Paramount’s Mission: Impossible - Rogue Nation leads over Fri-Sun with $3.7m (£2.4m); Universal’s Jurassic World becomes the eighth biggest film of all time with $97.9m (£63.32m).
Boosted by its previews on Thursday [Aug 6], Fantastic Four dethroned Mission: Impossible - Rogue Nation to debut top of the UK box office.
Fox’s reboot grossed $4.2m (£2.7m) from its 541 sites, including $1.3m (£817,192) in previews. Based solely on its Fri-Sun take of $2.9m (£1.9m), Fantastic Four would have charted third.
That’s a debut behind Tim Story’s 2005 take on the iconic superhero group which opened to $5.5m (£3.5m) from 406 sites, including $642,000 (£414,852) in previews, as well as its sequel which landed with $6.4m (£4.1m) from 475 sites.
Both of those films went on to take over £12m in the UK, a target that Fantastic Four could struggle to match given its poor critical reception.
Fantastic Four did at least manage to open higher than the $3.4m (£2.2m) bow of Josh Trank’s directorial debut Chronicle, taken from 397 sites with $954,000 (£616,717) in previews. Chronicle went on to gross $10.7m (£6.9m).
Also for Fox, Secret Cinema’s production of The Empire Strikes Back has now amassed $5.8m (£3.75m) after ten weeks of its run.
It may have been knocked off the top spot, but Mission: Impossible - Rogue Nation did lead the UK market over Fri-Sun with $3.7m (£2.4m).
Paramount’s latest mission for Ethan Hunt is now up to $17m (£11.02m) as it attempts to overtake Mission: Impossible ($28.8m/£18.65m) as the highest grossing outing of the series. The first target though is Mission: Impossible III’s $23.9m (£15.45m).
Also for Paramount, Terminator Genisys is near the end of its UK run and has accumulated almost $17m (£11m).
Falling 46% in its third weekend, Disney’s Inside Out added $3m (£1.95m) for $35.3m (£22.8m) to date, adding almost £6m over the past seven days.
In terms of Pixar outings in the UK, Inside Out has now overtaken Brave ($34.3m/£22.18m) and Toy Story ($34.8m/£22.5m), and will surpass Wall-E ($35.4m/£22.9m) today. Next in its sights will be Ratatouille’s $38.4m (£24.8m).
Also for Disney, Ant-Man dropped 50% on its way to $866,000 (£560,000) for $22.3m (£14.4m) after four weeks in play. As expected, it has now overtaken Thor’s $21.7m (£14.04m) UK result.
Southpaw continued its healthy run with a $1.2m (£792,195) third weekend to drop one place to fourth.
Entertainment’s boxing drama has now taken $8.9m (£5.75m) and has a great shot at becoming director Antoine Fuqua’s best-ever UK performer, currently King Arthur’s $10.9m (£7.07m) result.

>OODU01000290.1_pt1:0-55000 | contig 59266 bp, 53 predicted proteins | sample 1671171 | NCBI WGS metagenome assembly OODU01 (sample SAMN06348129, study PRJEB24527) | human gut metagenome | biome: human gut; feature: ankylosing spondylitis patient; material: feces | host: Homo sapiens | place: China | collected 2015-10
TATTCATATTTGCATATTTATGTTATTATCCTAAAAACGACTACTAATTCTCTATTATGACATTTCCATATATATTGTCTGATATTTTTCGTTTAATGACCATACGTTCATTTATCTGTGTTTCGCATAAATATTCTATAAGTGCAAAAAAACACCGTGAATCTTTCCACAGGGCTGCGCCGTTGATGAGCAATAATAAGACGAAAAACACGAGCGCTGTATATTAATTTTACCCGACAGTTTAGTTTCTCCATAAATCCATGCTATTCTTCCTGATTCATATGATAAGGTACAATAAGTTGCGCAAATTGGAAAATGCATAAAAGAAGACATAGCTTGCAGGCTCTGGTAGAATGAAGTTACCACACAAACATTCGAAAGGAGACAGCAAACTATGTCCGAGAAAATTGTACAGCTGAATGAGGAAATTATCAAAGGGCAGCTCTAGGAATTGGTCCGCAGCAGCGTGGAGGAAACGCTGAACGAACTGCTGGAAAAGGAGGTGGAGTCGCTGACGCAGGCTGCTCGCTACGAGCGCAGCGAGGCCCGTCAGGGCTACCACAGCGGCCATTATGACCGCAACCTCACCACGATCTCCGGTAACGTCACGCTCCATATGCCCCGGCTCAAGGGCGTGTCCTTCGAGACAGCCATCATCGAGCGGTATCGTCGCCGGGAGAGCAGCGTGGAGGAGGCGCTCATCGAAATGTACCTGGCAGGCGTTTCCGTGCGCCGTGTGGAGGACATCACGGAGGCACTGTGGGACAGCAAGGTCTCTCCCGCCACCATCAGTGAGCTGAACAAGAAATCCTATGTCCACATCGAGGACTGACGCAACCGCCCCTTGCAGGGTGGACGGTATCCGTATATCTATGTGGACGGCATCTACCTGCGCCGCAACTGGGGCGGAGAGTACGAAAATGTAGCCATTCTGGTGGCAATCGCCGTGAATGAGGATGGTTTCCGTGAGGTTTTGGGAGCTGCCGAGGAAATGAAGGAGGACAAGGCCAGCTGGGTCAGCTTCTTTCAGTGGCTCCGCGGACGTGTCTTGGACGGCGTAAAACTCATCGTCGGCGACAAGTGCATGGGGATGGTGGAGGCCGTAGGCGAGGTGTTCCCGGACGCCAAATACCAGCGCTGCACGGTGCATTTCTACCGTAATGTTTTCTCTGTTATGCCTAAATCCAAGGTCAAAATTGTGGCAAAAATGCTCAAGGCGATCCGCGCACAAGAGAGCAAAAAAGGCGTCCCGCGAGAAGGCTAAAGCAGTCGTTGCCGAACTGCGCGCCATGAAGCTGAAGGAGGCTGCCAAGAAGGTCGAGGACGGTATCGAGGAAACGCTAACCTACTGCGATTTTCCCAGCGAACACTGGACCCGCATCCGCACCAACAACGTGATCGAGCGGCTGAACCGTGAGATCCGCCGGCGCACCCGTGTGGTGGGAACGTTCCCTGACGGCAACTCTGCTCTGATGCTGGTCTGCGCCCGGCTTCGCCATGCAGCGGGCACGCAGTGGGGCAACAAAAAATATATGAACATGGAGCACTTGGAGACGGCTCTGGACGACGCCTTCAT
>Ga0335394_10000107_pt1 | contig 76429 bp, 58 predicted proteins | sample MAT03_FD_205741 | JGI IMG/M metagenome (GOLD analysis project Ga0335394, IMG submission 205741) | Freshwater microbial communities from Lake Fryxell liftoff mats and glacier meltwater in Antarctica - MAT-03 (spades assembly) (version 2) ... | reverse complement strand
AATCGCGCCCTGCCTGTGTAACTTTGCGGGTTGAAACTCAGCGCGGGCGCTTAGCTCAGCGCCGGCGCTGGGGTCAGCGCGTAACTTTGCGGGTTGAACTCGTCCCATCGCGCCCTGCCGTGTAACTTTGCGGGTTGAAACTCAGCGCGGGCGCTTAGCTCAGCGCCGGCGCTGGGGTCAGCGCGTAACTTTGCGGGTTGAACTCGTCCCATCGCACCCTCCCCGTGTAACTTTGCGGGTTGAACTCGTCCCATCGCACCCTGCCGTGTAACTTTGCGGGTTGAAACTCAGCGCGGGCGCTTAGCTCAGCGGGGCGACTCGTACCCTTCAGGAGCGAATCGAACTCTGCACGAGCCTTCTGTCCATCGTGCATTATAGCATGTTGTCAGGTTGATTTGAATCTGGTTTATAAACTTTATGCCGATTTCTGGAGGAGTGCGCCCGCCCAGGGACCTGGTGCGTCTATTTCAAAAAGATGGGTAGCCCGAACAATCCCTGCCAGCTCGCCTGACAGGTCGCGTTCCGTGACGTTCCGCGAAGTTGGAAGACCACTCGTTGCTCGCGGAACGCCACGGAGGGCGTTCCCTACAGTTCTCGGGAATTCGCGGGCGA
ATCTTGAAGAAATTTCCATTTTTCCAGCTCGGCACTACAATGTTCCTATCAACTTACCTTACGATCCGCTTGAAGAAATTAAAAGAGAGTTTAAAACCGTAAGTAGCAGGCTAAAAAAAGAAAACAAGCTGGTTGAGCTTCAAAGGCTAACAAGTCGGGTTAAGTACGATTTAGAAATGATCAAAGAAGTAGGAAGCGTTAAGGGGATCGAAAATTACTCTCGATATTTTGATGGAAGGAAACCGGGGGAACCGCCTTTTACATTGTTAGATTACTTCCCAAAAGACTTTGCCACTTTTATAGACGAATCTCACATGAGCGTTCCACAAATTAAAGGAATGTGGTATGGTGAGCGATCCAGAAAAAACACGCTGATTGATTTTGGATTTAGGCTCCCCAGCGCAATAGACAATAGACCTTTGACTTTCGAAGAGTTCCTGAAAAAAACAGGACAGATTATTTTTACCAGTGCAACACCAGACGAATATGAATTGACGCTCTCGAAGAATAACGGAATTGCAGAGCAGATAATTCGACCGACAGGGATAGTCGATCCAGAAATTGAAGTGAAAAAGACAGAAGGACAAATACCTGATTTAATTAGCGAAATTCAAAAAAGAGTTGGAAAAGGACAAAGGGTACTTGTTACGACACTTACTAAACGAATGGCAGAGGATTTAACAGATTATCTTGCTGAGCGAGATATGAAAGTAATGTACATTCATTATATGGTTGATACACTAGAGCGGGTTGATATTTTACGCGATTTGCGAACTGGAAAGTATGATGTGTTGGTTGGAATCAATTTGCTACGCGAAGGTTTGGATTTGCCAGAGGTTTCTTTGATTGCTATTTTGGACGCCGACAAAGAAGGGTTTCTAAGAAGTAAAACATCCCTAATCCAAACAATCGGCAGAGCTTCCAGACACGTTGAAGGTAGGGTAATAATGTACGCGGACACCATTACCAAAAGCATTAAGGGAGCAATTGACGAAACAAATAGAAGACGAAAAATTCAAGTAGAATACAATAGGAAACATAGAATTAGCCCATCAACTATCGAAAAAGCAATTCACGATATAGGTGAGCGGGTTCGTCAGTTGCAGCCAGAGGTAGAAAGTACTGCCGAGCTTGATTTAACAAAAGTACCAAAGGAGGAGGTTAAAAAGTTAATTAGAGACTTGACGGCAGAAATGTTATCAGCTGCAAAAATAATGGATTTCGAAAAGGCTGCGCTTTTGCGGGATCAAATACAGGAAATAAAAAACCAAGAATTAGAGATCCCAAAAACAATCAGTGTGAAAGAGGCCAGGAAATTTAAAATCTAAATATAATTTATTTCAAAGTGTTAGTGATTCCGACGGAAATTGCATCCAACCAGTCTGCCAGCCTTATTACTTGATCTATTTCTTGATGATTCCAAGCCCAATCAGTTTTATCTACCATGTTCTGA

Following strong reviews, Lionsgate’s The Gift opened to a promising $904,000 (£584,293) from its 334 sites, marking a decent site average of $2,714 (£1,755).
Joel Edgerton’s feature directorial debut will hope to avoid the fast-burn nature of genre films at the UK box office, and good word-of-mouth could see it enjoy a healthy run.
Minions is starting to slow down, falling 49% with a $794,000 (£513,000) seventh weekend.
Universal’s animated spin-off is now up to $64.7m (£41.8m) and is still tracking ahead of Despicable Me 2 ($61.8m/£39.98m at same stage), but it did record a seventh weekend almost double that of Minions.
Also for Universal, Jurassic World is now the eighth biggest film of all time in the UK with $97.9m (£63.32m) following a $275,000 (£178,000) weekend.
Ted 2 stands at $15.2m (£9.84m) after five weeks in play.
Having become the highest-grossing British documentary of all time on Friday [Aug 10], Altitude’s Amy added $147,000 (£95,395) to stand at an excellent $5m (£3.25m).
It still stands a chance of ending its run as the second highest grossing non-concert feature documentary of all time, currently March of the Penguins’ $5.1m (£3.31m).
Also for Altitude, Marshland recorded a non-final UK bow of $60,000 (£38,885), including previews, from its 32 sites.
Despite its audience-limiting 18 certificate, Vertigo Films’ The Diary of a Teenage Girl enjoyed a solid start to its UK run with $126,000 (£81,185) from its 80 sites, including previews.
Dropping a hefty 70% on its opening, Warner Bros’ Hot Pursuit took just $104,000 (£67,000) for a ten-day tally of $1.1m (£707,000).
Also for Warner Bros, Max landed with a soft $59,000 (£38,000) from its 118 sites to mark director Boaz Yakin’s lowest-ever UK debut, while Magic Mike XXL has amassed $10.6m (£6.82m) to date.
ICON FILM DISTRIBUTION
Playing in 62 sites in its third weekend, Icon Film Distribution’s The Legend of Barney Thomson added $73,000 (£46,960) for $852,000 (£549,835) to date.
Glyndebourne Festival Opera’s production of The Rape of Lucretia grossed a non-final $46,000 (£29,796) from its 49 sites through Picturehouse Entertainment.
CURZON ARTIFICIAL EYE
Manglehorn opened with $23,000 (£14,756), including previews, from its 23 sites through Curzon Artificial Eye.
It did at least avoid becoming director David Gordon Green’s lowest UK bow which remains Prince Avalanche’s $18,000 (£11,569) from 16 sites.
Including previews of $2,100 (£1,324), Peccadillo Pictures’ critically acclaimed 52 Tuesdays took $10,000 (£6,428) from its 15 sites on its UK bow.
Released in seven sites, Arrow Films’ Hard to Be a God posted a UK debut of $4,500 (£2,894) with London’s ICA its top-grossing venue.
A busy window sees saturation releases for Sony’s Pixels (opens Aug 12, following previews this weekend), Universal’s Trainwreck, Warner Bros’ The Man from U.N.C.L.E., Lionsgate’s Absolutely Anything and Fox’s Mistress America.
eOne’s Precinct Seven Five, Fox’s Brothers and Metrodome’s Pleasure Island are among the films receiving a limited release.